Hercules Capital founder and former chief executive Manuel Henriquez has pleaded guilty as part of the US college admissions bribery scandal, according to the court docket.
The founder of the Palo Alto, California-based venture lender entered a guilty plea to two counts: one for conspiracy to commit money laundering and one for conspiracy to commit mail and wire fraud and honest services mail and wire fraud. His wife, Elizabeth Henriquez, also pleaded guilty to identical counts.
Elizabeth is scheduled to have her sentence hearing on 7 February, while Manuel will have his on 5 March. Both originally entered pleas of not guilty. The charges were not related to his stewardship of Hercules.
Hercules and Manuel could not be reached for comment. His lawyer, Melinda Haag of Orrick, Herrington & Sutcliffe, declined to comment. Elizabeth’s attorney, Aaron Katz for Ropes & Gray, could not be reached to comment.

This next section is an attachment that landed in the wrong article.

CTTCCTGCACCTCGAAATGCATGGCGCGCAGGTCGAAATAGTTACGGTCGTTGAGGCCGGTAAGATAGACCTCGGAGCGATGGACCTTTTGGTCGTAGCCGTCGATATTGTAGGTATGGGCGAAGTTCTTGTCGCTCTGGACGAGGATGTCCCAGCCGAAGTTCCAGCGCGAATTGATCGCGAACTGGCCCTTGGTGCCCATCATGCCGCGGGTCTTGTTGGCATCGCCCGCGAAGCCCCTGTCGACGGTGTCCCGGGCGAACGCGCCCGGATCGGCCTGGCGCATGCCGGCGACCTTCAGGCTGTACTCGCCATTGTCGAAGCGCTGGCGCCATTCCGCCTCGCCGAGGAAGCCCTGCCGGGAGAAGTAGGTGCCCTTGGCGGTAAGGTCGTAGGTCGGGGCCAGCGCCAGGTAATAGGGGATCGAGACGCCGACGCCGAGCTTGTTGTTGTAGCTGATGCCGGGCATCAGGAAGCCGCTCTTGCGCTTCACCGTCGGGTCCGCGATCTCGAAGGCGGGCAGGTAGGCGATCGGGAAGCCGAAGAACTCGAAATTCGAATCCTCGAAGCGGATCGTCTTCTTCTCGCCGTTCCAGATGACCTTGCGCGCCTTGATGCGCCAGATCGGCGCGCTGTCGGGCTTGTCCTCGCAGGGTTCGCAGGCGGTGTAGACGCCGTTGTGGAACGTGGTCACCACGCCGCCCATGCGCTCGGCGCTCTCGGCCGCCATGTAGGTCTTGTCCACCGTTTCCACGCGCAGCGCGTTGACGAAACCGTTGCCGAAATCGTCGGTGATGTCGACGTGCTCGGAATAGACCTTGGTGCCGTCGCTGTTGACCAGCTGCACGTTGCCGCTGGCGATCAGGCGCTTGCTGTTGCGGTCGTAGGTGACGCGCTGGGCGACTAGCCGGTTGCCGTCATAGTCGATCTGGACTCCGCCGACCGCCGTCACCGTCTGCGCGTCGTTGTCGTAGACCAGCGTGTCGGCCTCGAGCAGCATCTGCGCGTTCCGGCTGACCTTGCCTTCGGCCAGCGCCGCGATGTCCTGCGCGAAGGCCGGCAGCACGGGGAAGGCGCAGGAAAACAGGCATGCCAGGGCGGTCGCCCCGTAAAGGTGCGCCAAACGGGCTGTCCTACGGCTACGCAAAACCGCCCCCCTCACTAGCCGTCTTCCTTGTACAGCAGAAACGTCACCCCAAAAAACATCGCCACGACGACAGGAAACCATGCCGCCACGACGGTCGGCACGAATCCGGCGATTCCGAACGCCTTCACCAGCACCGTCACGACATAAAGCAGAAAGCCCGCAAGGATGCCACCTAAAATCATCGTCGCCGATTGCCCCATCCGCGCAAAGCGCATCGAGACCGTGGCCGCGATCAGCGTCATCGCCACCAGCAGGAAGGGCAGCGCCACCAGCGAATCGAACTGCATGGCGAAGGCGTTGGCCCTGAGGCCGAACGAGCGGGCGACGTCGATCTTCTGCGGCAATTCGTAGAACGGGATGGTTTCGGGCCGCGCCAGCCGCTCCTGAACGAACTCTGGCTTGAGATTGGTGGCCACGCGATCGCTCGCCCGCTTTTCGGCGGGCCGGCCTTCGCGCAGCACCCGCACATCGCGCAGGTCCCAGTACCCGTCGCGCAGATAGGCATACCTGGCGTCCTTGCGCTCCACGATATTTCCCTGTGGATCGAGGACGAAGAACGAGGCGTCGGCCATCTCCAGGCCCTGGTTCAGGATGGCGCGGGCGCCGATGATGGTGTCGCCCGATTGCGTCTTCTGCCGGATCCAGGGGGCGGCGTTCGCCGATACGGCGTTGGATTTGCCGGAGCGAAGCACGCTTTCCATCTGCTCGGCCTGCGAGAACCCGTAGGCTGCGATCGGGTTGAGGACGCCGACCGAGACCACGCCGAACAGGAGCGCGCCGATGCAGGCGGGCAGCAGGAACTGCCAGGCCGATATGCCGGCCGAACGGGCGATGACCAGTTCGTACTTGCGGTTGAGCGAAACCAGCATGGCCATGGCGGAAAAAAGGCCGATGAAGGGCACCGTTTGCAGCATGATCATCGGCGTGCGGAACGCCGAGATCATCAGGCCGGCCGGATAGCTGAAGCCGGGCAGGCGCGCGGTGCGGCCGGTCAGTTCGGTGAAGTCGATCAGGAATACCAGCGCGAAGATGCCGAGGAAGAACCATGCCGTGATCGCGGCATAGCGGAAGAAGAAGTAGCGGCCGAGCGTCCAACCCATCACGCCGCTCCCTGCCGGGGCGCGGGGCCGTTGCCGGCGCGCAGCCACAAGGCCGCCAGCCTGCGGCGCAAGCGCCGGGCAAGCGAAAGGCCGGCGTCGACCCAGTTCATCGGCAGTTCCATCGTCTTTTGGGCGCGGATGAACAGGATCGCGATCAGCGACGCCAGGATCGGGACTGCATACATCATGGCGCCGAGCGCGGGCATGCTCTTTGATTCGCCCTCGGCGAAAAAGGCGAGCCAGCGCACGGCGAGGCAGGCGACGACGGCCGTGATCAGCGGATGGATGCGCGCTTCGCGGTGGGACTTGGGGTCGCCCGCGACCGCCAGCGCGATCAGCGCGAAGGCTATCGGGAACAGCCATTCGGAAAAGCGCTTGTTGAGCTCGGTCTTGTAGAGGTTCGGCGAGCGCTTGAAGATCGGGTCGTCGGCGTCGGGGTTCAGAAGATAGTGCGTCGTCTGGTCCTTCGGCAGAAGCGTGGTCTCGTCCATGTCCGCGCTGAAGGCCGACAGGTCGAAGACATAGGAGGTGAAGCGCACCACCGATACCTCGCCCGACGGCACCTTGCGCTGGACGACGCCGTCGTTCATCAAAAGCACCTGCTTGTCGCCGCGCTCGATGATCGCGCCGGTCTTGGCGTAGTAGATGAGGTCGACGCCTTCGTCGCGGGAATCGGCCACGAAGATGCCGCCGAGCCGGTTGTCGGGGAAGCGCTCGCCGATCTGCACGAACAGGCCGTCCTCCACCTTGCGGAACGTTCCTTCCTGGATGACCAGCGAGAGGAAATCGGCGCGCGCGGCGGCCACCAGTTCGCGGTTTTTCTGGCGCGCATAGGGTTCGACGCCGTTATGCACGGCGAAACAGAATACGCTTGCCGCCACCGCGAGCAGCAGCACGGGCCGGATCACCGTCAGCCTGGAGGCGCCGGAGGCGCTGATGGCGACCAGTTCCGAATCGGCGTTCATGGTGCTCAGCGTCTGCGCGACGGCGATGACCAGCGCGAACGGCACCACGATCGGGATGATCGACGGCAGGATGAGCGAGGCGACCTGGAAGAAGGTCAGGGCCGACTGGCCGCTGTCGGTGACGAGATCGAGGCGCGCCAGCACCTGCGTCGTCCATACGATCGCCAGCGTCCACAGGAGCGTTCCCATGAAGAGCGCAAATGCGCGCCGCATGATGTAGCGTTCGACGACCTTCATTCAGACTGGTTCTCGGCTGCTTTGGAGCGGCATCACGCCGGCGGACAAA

Among other things, the Henriquezes allegedly paid to have private proctors assist their two daughters during their ACT and SAT college entrance exams to secure higher scores on four separate occasions, and bribed the tennis coach at Georgetown University to accept their eldest daughter as a recruit for a sport she hadn’t played competitively in years.
The parents stand accused of having paid a minimum of $425,000 for these services, with Manuel also allegedly using his status as an alumnus at Northeastern University to help sway an admissions decision as payment for one of the test scores.
He stepped down as head of Hercules the day after the charges broke in March. Scott Blumenstein became interim CEO of the business development company. In July the board made Blumenstein the permanent CEO. That same month, Henriquez and the firm agreed to a cash-and-stock severance package worth $11.52 million at the time. That value has since increased to $11.88 million based on Monday’s share price at market close.
– Rebecca Szkutak contributed to this report